My friend's village was only slightly larger than the many we had encountered on the way. His uncle, our host, being the "mukhia", the headman, occupied the largest house and the only one built of bricks; the others were made of rough wood and plastered with mud. They were all freshly whitewashed and decorated for the coming festival. Electricity was only a recently acquired luxury and was anyway rarely used, especially during these festival days when the nights are traditionally lit up with many small oil lamps in the tiny forecourts of the houses and the small ledges and niches in the mud walls. Light being offered in gratitude for life received.
On the evening of Diwali, just before sundown, my friend said, "Come with me. I want to show you something." I had no idea what he wanted to show but he took me to the woods in the direction of the river where we had gone every morning since I had arrived and free of all care and concern had splashed for hours in the cold mountain waters of the holy river feeling invigorated and purified. But this evening my friend's face suggested that the youthful frivolity seemed to be far from the objective of our journey tonight. Something told me that I was about to confront the very purpose of my coming to this part of my country but my friend was not going to give me even a hint as to what it was.
We walked in silence. Each of us filled with his own solitude, increasingly being engulfed by the growing darkness of the moon less night, the only sound an occasional flutter of wings of a bird sensing the danger of unknown intrusion into their domain. We were in a dazzling and secret world of nature which at the same time was a growing menace of cold and fear of the unknown. Everything became one: the solitude, the danger, the silence and the anticipation of my mission.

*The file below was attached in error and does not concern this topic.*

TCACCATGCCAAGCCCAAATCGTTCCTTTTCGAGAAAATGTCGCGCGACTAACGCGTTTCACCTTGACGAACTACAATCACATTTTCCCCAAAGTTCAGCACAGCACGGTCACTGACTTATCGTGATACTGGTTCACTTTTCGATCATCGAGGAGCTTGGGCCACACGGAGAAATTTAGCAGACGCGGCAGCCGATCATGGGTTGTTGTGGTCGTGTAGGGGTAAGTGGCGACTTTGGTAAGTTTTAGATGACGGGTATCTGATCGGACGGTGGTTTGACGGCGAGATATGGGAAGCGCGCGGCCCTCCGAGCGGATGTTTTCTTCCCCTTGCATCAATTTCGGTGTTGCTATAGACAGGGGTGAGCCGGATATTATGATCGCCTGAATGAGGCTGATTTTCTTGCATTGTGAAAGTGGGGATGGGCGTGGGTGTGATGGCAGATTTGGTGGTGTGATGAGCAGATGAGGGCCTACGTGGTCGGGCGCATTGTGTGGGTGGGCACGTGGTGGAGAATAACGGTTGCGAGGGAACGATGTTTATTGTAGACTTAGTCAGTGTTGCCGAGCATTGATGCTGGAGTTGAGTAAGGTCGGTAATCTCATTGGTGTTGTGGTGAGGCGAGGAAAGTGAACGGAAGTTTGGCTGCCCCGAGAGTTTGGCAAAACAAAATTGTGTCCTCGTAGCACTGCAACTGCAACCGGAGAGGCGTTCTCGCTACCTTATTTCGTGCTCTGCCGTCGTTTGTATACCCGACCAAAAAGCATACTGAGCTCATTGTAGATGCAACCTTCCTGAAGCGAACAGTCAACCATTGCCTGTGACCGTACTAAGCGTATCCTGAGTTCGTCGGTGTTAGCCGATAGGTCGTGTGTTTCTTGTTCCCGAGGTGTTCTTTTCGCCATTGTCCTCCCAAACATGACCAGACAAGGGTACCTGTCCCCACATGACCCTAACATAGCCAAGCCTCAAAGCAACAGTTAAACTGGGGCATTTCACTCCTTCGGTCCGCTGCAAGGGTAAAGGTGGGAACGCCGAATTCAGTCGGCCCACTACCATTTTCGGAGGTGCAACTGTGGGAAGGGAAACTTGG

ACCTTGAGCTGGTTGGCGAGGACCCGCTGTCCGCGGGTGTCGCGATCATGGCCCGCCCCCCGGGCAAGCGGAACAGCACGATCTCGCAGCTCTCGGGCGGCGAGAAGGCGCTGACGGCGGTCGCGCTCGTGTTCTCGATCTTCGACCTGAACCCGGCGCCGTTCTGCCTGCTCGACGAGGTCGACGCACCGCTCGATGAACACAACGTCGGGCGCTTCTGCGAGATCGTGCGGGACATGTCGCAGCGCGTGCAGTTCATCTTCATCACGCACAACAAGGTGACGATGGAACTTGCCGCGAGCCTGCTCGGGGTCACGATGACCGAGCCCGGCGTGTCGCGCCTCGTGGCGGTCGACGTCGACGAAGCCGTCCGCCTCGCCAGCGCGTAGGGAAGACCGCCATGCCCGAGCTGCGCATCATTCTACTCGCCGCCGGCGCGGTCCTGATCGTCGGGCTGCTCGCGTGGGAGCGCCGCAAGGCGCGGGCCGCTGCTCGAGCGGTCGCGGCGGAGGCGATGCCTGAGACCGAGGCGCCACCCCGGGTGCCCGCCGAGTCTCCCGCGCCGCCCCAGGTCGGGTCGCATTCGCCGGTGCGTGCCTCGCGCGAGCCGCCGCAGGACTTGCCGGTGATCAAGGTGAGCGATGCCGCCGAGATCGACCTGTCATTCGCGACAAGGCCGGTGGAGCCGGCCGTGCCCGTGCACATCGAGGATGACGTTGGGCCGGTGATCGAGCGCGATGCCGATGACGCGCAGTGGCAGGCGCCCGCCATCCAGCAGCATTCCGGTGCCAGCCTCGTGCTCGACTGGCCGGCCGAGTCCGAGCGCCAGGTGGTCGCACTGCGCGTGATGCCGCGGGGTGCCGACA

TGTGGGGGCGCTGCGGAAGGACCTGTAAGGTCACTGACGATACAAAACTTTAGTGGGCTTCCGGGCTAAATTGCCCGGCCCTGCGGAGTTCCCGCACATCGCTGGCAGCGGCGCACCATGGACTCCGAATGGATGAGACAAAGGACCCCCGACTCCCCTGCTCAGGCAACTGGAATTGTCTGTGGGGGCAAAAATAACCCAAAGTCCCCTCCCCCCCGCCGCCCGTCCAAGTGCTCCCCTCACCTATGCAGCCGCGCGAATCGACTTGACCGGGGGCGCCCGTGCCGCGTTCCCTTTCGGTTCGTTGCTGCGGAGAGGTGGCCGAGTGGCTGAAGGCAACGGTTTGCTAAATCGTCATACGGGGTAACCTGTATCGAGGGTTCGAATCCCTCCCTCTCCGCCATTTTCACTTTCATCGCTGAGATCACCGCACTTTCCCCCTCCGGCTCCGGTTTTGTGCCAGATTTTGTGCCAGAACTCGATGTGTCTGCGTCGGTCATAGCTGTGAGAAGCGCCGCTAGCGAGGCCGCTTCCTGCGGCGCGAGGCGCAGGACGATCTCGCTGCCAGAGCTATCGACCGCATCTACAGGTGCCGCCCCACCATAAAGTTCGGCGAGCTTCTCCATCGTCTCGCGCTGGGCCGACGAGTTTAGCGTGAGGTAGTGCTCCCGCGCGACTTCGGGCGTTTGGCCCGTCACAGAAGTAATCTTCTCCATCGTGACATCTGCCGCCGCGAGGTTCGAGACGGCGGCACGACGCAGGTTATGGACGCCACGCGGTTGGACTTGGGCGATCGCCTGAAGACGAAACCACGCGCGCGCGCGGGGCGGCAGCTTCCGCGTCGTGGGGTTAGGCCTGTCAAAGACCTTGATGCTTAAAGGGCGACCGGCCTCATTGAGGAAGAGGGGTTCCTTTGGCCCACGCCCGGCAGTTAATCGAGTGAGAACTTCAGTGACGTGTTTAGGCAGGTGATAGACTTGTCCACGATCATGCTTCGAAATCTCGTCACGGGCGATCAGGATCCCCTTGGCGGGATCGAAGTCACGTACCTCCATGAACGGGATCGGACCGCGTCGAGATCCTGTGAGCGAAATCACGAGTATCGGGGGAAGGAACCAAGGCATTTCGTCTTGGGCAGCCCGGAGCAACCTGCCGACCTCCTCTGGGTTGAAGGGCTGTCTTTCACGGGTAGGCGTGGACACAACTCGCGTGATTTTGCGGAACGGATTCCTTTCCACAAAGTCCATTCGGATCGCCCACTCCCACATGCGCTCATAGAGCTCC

We continued till we came to the end of the thick woods. I could sense the presence of the river somewhere ahead though I had not been to this particular place before. I suppose it must have been the feel of the ground below my feet; it had turned hard and rocky and its gentle slope propelled me, with an unfamiliar insistence, to keep moving. In this darkness I had the strange sensation that my whole body was alive and that I was one with my surrounding. Now, after many years, when I think back of that moment I realize that, though not by design on the part of my friend, but still by bringing me here in this quiet way, anticipation having taken me to the edge of my senses, the circumstances had conspired, in a strange way, to prepare me for what was to follow.
I was shaken out of my introspection when my friend put his hand on my shoulder and said, "Can you hear it?" Sure enough, from the direction of the village we had left behind, came a faint sound of singing.
"Are they dancing?" I asked.